HIPAA Privacy: What It Is and Why It Matters for Behavioral Health

Mother and daughter happily sitting outside

Nobody wants their personal information disclosed without permission — especially when it comes to private medical records. The HIPAA Privacy Rule is an important step in protecting the confidentiality of information held by health care providers and insurers. Because the exact information that is shared between patient and provider depends on the practitioner's role in treatment, there are many ways that the rule protects patient privacy.

Join us as we do a deeper dive into HIPAA privacy, how it affects behavioral health and human services organizations, and how tech solutions designed for the industry should keep your patients’ personal health information (and your organization) safe.

What Is HIPAA Privacy?

Patients at a group therapy

The U.S. Department of Health and Human Services (HHS) issued the HIPAA Privacy Rule as a crucial step in implementing the Health Insurance Portability and Accountability Act of 1996. The HIPAA Privacy Rule, also known as “Standards for Privacy of Individually Identifiable Health Information,” describes a set of laws that govern how health care and its related business entities (“covered entities”) handle patient information. 

The goal is to protect an individual’s right to access their health records and sets conditions to safeguard medical records and protected health information (PHI) from unauthorized access and disclosures.

Protected patient health information includes: 

  • Identifiable data, such as the patient’s name, contact information, and Social Security number
  • Patient’s medical history
  • Information about the person’s treatment plans
  • Health care billing records

The HIPAA Privacy Rule also sets requirements for how organizations are expected to provide certain disclosures, such as the Notice of Privacy Practices, to explain what information they collect and how they use it to provide health plan benefits. For compliance, agencies must also perform HIPAA training and regular security audits to assess their privacy policies and practices.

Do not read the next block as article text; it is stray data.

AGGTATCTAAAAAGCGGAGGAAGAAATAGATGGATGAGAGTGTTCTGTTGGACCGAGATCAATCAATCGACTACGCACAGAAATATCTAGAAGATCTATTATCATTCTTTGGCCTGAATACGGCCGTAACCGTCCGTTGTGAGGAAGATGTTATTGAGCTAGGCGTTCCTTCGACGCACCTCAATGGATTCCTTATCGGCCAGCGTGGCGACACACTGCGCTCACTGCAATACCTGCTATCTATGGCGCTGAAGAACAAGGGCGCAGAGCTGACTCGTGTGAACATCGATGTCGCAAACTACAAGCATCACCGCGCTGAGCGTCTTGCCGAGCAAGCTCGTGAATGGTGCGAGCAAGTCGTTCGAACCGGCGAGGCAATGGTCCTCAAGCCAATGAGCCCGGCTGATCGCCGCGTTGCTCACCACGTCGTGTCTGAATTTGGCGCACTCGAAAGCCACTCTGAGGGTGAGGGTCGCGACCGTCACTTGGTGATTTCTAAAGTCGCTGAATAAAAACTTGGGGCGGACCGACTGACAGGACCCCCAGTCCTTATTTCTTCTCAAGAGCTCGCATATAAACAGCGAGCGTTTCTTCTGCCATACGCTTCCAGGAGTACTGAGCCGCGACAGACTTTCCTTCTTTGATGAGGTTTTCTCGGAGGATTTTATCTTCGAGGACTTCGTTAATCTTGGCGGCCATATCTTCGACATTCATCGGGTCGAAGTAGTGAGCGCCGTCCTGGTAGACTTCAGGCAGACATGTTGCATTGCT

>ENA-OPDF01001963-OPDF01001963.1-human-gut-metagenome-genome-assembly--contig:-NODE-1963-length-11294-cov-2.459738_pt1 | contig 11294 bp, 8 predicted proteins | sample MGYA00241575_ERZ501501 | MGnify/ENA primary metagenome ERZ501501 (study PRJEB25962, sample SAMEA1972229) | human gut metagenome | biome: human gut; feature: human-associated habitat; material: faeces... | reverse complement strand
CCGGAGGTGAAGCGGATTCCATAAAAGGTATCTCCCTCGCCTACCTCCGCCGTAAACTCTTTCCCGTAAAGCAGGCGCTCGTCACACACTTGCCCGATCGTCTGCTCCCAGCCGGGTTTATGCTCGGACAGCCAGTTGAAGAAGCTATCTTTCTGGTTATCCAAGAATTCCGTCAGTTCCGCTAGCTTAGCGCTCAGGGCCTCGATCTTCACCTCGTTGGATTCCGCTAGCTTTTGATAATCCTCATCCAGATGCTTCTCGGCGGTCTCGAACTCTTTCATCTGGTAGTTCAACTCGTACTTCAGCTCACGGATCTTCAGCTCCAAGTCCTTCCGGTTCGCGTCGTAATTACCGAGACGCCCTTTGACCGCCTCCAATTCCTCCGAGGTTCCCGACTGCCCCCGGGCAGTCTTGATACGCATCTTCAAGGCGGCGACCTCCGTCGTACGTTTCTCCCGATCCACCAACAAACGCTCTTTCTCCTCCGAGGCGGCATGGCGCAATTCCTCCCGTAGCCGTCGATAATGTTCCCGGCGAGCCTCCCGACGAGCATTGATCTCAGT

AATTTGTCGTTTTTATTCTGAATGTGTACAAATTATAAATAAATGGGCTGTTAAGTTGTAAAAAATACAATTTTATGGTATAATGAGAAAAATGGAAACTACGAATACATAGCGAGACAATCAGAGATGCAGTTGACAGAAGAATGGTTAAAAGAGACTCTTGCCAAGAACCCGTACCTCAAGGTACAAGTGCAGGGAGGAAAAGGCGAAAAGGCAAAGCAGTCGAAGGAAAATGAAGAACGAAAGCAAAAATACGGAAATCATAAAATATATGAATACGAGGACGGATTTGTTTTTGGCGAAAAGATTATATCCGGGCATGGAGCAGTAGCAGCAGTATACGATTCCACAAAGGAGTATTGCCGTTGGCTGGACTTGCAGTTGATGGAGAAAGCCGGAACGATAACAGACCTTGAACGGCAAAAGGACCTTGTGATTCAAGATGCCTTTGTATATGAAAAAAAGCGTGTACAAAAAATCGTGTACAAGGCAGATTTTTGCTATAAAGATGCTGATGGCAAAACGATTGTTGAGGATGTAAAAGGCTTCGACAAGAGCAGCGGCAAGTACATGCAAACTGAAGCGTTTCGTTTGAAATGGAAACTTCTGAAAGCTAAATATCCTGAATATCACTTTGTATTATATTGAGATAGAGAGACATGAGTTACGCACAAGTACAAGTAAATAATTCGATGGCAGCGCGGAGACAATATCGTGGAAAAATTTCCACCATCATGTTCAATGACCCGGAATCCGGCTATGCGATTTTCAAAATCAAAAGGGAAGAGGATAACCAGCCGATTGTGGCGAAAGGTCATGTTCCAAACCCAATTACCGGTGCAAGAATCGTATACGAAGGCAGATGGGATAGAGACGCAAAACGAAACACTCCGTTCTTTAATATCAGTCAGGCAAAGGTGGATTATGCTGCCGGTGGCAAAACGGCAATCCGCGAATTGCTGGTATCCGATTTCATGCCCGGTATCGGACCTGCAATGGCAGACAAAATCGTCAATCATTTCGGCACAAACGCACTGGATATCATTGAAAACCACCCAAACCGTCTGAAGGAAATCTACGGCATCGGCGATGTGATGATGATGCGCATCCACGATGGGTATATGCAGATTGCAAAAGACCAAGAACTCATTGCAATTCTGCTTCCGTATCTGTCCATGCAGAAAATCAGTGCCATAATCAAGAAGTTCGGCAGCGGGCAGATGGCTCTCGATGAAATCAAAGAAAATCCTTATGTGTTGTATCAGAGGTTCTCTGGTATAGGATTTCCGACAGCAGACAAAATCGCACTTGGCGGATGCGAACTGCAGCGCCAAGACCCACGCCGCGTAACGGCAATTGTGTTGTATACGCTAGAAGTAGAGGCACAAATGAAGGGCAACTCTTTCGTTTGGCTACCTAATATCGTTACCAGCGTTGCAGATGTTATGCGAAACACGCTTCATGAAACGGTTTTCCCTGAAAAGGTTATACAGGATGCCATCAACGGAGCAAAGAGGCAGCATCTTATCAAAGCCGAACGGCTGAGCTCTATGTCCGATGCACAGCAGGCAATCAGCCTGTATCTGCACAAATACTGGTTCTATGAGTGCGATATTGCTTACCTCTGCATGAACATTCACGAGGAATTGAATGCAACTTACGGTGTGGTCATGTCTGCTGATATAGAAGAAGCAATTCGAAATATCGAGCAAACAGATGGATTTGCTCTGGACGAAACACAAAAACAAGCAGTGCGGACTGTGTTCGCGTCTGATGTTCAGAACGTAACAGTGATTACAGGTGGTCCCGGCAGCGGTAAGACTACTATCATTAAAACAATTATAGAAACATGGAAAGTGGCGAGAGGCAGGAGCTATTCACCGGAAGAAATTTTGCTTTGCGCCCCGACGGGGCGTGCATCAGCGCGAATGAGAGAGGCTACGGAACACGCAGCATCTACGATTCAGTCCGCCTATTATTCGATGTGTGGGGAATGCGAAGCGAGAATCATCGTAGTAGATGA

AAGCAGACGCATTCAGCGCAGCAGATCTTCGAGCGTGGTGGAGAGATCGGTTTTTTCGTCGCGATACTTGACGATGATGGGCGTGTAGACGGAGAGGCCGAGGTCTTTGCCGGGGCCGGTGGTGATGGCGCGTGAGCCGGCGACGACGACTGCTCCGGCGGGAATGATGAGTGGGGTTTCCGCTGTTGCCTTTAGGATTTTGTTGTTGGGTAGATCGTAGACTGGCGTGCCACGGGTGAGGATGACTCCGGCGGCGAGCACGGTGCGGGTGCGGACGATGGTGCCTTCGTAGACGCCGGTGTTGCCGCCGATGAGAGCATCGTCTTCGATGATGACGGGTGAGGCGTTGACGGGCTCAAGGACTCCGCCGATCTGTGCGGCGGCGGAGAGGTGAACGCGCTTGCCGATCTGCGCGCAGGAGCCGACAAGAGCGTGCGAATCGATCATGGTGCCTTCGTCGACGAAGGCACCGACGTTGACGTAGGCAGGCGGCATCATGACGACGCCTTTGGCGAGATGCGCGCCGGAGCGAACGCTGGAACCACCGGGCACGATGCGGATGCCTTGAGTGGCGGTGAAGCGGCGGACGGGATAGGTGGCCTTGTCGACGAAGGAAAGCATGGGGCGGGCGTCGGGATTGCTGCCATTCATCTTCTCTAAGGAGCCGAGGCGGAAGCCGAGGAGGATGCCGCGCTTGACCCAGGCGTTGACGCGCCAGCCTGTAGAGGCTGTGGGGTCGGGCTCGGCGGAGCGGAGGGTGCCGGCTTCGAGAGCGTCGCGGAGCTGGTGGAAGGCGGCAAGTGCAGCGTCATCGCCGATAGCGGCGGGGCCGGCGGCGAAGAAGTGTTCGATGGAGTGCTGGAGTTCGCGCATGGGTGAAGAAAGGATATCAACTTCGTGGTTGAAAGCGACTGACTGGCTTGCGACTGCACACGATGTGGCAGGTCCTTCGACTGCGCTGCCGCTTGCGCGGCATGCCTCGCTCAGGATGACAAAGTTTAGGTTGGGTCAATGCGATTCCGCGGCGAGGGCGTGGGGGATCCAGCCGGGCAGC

In collaboration with the HHS Office for Civil Rights (OCR), the Office of the National Coordinator for Health Information Technology created a security risk assessment tool to help small and medium health care institutions conduct this security audit.

The OCR investigates situations where an organization has violated HIPAA privacy regulations and may impose monetary penalties (or criminal penalties) for violating the rules or not alerting patients after a data breach.

Health Care Covered Entities Explained

As mentioned, the HIPAA privacy rule applies to covered entities in health care. This comprises the health plans, health care providers, and their business associates. 

  • Health care providers: These include health care professionals and practitioners who provide medical care and treatment. They often handle patients’ health information and collect patient data for a variety of purposes, including billing insurance providers and benefit eligibility claims.
  • Health plans: These are organizations or group plans that cover the payments for patients’ health care. They include Medicaid, Medicare, and insurers. These plans may be operated by an insurer or by another company on behalf of the insurer. For instance, plans offered by employers as part of their employee benefits package.